Fauci announces he will step down in December ‘to pursue next chapter of my career’

In what may be the most telling predictor yet of an expected outcome of the midterm elections, Dr. Anthony Fauci officially announced when he will be stepping down from his government positions.

Fauci may have served under seven different presidents during his nearly four decades as the director of the National Institute of Allergy and Infectious Diseases, but he didn’t truly become a household name until he began peddling draconian lockdowns and flip-flopping on The Science™ as a corporate media darling during the COVID pandemic.

Now, with the pressure of potential Republican-led investigations into the pandemic response and its origins, Fauci announced Monday that he would be leaving his public office conveniently timed before the start of the 118th Congress.

“I am announcing today that I will be stepping down from the positions of Director of the National Institute of Allergy and Infectious Diseases (NIAID) and Chief of the NIAID Laboratory of Immunoregulation,” Fauci wrote in a statement, “as well as the position of Chief Medical Advisor to President Joe Biden. I will be leaving these positions in December of this year to pursue the next chapter of my career.”

“It has been the honor of a lifetime to have led the NIAID, an extraordinary institution, for so many years and through so many scientific and public health challenges,” he continued. “I am very proud of our many accomplishments.”

After listing off highlights of his 38-year career that included responses to HIV/AIDS, Ebola, Zika, West Nile virus, and anthrax attacks, he noted, “I am particularly proud to have served as the Chief Medical Advisor to President Joe Biden since the very first day of his administration.”

Biden recognized Fauci with his own statement Monday where he briefly summarized the doctor’s career along with his accessibility as an advisor.

“As he leaves his position in the U.S. Government, I know the American people and the entire world will continue to benefit from Dr. Fauci’s expertise in whatever he does next,” the president said. “Whether you’ve met him personally or not, he has touched all Americans’ lives with his work. I extend my deepest thanks for his public service. The United States of America is stronger, more resilient, and healthier because of him.”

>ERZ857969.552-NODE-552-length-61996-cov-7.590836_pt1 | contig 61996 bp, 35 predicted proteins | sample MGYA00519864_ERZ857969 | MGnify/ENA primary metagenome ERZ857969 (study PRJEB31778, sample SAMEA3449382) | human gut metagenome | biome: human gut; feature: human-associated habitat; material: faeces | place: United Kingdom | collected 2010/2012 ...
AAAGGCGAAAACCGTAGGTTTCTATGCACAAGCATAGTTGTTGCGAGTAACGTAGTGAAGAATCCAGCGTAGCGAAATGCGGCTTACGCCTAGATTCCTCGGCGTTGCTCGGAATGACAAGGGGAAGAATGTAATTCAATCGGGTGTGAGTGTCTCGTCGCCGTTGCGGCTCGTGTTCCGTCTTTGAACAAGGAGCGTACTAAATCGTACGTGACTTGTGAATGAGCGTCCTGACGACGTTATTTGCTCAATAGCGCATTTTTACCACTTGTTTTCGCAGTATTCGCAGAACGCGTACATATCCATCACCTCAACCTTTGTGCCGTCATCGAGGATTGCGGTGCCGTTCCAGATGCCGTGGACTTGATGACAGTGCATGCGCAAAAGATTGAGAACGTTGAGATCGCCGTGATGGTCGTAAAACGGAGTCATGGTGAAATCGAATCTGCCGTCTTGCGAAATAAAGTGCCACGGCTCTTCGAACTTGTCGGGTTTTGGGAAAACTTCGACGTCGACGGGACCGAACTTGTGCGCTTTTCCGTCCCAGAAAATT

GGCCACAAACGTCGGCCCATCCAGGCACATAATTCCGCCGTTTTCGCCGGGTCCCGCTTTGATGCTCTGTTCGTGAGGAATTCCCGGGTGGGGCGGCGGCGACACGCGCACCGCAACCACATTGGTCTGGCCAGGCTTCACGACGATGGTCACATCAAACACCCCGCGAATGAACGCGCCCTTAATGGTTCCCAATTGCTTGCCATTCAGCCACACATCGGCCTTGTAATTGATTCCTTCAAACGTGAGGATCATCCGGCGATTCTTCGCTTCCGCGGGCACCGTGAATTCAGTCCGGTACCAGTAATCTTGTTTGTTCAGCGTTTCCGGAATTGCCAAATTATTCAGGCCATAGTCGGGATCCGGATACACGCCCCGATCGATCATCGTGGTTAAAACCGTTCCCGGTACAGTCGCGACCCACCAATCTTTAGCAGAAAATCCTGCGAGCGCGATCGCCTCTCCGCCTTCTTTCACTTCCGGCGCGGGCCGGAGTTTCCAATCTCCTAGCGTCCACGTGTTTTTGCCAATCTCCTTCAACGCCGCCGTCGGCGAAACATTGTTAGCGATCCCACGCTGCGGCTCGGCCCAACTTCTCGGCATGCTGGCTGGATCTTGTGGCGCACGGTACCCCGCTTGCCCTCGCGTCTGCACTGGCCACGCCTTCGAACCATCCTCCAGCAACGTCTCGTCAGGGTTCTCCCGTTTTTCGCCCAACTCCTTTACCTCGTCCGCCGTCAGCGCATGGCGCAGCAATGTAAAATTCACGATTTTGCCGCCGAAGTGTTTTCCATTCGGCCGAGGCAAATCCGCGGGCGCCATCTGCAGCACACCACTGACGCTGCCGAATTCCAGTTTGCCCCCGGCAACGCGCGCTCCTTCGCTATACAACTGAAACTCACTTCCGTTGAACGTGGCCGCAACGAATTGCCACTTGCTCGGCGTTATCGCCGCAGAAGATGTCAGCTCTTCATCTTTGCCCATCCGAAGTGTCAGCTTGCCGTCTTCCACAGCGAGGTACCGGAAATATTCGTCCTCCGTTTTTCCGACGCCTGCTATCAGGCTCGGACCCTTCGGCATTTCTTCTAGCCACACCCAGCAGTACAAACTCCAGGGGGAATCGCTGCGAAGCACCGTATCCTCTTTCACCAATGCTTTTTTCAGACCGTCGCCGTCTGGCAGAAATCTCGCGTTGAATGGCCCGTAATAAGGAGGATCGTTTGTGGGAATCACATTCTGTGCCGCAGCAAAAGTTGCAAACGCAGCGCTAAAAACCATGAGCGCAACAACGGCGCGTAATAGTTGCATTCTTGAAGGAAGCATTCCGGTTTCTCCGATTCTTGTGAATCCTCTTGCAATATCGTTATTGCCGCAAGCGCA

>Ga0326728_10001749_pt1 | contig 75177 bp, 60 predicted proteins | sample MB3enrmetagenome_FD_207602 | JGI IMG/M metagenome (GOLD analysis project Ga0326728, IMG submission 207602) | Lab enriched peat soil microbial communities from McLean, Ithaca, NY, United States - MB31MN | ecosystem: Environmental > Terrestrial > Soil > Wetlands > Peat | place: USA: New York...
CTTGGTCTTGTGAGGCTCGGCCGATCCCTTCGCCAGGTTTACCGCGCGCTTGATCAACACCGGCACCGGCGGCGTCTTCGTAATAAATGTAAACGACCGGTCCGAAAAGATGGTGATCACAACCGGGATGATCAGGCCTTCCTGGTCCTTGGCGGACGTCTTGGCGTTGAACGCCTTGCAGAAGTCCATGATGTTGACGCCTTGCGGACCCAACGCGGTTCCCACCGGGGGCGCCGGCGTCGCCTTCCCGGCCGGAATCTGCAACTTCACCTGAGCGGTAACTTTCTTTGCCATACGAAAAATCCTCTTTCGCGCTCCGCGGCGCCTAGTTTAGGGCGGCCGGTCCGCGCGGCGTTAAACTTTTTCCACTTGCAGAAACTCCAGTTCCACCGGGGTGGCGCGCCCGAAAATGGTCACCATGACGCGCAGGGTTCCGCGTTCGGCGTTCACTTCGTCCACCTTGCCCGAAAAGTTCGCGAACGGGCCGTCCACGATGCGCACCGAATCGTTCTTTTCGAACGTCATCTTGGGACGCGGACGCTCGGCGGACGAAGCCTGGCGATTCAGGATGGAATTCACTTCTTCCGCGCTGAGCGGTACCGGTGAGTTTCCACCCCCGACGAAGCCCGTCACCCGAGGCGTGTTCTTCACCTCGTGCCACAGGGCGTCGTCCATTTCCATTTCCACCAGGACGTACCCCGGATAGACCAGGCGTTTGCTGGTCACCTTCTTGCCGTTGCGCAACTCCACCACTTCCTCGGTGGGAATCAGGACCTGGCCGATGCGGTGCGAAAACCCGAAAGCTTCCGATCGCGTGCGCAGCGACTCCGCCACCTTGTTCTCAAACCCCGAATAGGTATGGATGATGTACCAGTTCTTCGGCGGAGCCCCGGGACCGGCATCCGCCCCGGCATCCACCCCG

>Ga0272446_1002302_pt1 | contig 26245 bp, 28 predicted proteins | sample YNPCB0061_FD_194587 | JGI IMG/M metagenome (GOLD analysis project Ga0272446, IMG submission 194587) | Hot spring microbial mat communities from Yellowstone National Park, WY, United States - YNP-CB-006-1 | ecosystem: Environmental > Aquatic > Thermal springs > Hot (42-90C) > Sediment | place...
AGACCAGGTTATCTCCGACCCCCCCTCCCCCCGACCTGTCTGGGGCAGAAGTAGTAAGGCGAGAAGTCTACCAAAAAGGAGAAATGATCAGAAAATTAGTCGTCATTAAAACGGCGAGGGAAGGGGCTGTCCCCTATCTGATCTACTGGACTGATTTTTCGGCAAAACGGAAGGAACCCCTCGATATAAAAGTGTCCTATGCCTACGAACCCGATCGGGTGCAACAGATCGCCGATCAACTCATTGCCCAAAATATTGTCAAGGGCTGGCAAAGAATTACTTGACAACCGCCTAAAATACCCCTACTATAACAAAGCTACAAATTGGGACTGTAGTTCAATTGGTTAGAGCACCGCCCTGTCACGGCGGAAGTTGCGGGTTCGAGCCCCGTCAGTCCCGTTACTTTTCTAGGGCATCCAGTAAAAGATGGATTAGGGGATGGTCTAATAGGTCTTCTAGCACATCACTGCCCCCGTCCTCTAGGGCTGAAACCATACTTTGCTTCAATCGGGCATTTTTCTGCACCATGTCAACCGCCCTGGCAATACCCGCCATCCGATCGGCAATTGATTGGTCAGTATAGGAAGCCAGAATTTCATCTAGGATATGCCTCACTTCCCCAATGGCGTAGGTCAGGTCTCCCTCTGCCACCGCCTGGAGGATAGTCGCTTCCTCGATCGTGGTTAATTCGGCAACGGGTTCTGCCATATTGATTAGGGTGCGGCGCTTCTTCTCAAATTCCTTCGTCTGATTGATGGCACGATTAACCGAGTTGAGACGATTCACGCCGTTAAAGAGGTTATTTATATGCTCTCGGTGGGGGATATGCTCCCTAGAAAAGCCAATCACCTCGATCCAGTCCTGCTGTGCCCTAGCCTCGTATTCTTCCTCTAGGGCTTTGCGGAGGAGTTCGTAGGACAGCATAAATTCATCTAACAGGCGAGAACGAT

The outgoing director then stipulated that “While I am moving on from my current positions, I am not retiring.”

“I want to use what I have learned as NIAID Director to continue to advance science and public health and to inspire and mentor the next generation of scientific leaders as they help prepare the world to face future infectious disease threats,” Fauci added.

Critics of the NIAID head’s COVID response and vaccine promotion were not so congenial as Biden or starry-eyed regarding how his record could influence future threats. In fact, of the tamer responses that did not outright call for the doctor to be jailed for allegedly violating the Nuremberg Code set forth to protect against involuntary experimentation on humans, most were quick to point out how his departure from Washington, D.C. readily fell in line with when a hypothetically GOP controlled House of Representatives could begin to exercise subpoena power.

Rep. Chip Roy (R-Texas) was a touch more subtle as he simply shared the news with a caption, “Interesting timing… #COVIDHearings.”

Fauci further claimed in his statement that the National Institute of Health “is served by some of the most talented scientists in the world, and I have no doubt that I am leaving this work in very capable hands.”

What he failed to address was the number of employees who were leaving the agency and the Centers for Disease Control and Prevention (CDC) out of embarrassment from the “bad science” that had been conducted and promoted on public health decisions.

“There’s been a large amount of turnover,” a CDC official said in July. “Morale is low.”

“I used to be proud to tell people I work at the CDC. Now I’m embarrassed,” another said.

Renowned Dr. Peter McCullough who stood at the forefront of early treatment protocols throughout the pandemic opined on Fauci’s departure, drawing attention to what was left unsaid in the statement: “Dr. Fauci announces his resignation. Notice the NIH announcement makes no mention of the pandemic crisis, mismanagement debacle, suppression of early RX, and [vaccine] safety catastrophe that has ruined the lives of so many.”

“Perfect oblivion,” McCullough added. “To Fauci as if none of this has occurred.”

Perhaps to Fauci, none of it has as he previously defended a potential departure from public office noting, “They’re going to try and come after me, anyway. I mean, probably less so if I’m not in the job.”

“I don’t think they can say anything about the science,” he had argued. “If that’s what you want to investigate, be my guest. My telling somebody that it’s important to follow fundamental good public health practices … what are you going to investigate about that?”

Come January, Dr. Fauci may just find out.


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Kevin Haggerty


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